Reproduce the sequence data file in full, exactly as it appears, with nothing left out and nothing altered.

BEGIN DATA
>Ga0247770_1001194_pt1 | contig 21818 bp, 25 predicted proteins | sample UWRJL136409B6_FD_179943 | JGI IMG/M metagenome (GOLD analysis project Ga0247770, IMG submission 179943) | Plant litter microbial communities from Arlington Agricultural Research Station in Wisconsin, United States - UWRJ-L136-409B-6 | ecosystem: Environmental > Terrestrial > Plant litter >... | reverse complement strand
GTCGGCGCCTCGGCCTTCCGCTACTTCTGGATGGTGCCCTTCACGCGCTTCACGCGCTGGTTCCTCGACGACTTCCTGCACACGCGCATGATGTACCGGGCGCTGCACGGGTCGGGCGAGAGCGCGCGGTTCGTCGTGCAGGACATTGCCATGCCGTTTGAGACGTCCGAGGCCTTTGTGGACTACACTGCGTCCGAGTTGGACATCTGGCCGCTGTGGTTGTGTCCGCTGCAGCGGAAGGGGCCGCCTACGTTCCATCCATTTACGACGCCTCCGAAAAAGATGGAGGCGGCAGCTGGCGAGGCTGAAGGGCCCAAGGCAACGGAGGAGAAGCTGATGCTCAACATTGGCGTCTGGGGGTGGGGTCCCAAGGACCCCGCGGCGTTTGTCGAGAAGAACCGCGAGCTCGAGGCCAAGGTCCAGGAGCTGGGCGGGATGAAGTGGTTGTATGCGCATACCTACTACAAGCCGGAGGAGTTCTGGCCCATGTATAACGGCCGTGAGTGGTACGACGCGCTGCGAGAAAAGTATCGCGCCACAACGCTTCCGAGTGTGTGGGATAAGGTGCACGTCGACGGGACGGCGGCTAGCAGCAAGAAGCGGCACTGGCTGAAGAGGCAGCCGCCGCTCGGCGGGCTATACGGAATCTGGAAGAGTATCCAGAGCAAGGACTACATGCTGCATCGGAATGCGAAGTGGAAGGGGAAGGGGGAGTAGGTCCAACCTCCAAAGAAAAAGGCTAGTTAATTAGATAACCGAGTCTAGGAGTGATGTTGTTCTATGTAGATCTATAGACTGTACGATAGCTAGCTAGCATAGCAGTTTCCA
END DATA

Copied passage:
>Ga0247770_1001194_pt1 | contig 21818 bp, 25 predicted proteins | sample UWRJL136409B6_FD_179943 | JGI IMG/M metagenome (GOLD analysis project Ga0247770, IMG submission 179943) | Plant litter microbial communities from Arlington Agricultural Research Station in Wisconsin, United States - UWRJ-L136-409B-6 | ecosystem: Environmental > Terrestrial > Plant litter >... | reverse complement strand
GTCGGCGCCTCGGCCTTCCGCTACTTCTGGATGGTGCCCTTCACGCGCTTCACGCGCTGGTTCCTCGACGACTTCCTGCACACGCGCATGATGTACCGGGCGCTGCACGGGTCGGGCGAGAGCGCGCGGTTCGTCGTGCAGGACATTGCCATGCCGTTTGAGACGTCCGAGGCCTTTGTGGACTACACTGCGTCCGAGTTGGACATCTGGCCGCTGTGGTTGTGTCCGCTGCAGCGGAAGGGGCCGCCTACGTTCCATCCATTTACGACGCCTCCGAAAAAGATGGAGGCGGCAGCTGGCGAGGCTGAAGGGCCCAAGGCAACGGAGGAGAAGCTGATGCTCAACATTGGCGTCTGGGGGTGGGGTCCCAAGGACCCCGCGGCGTTTGTCGAGAAGAACCGCGAGCTCGAGGCCAAGGTCCAGGAGCTGGGCGGGATGAAGTGGTTGTATGCGCATACCTACTACAAGCCGGAGGAGTTCTGGCCCATGTATAACGGCCGTGAGTGGTACGACGCGCTGCGAGAAAAGTATCGCGCCACAACGCTTCCGAGTGTGTGGGATAAGGTGCACGTCGACGGGACGGCGGCTAGCAGCAAGAAGCGGCACTGGCTGAAGAGGCAGCCGCCGCTCGGCGGGCTATACGGAATCTGGAAGAGTATCCAGAGCAAGGACTACATGCTGCATCGGAATGCGAAGTGGAAGGGGAAGGGGGAGTAGGTCCAACCTCCAAAGAAAAAGGCTAGTTAATTAGATAACCGAGTCTAGGAGTGATGTTGTTCTATGTAGATCTATAGACTGTACGATAGCTAGCTAGCATAGCAGTTTCCA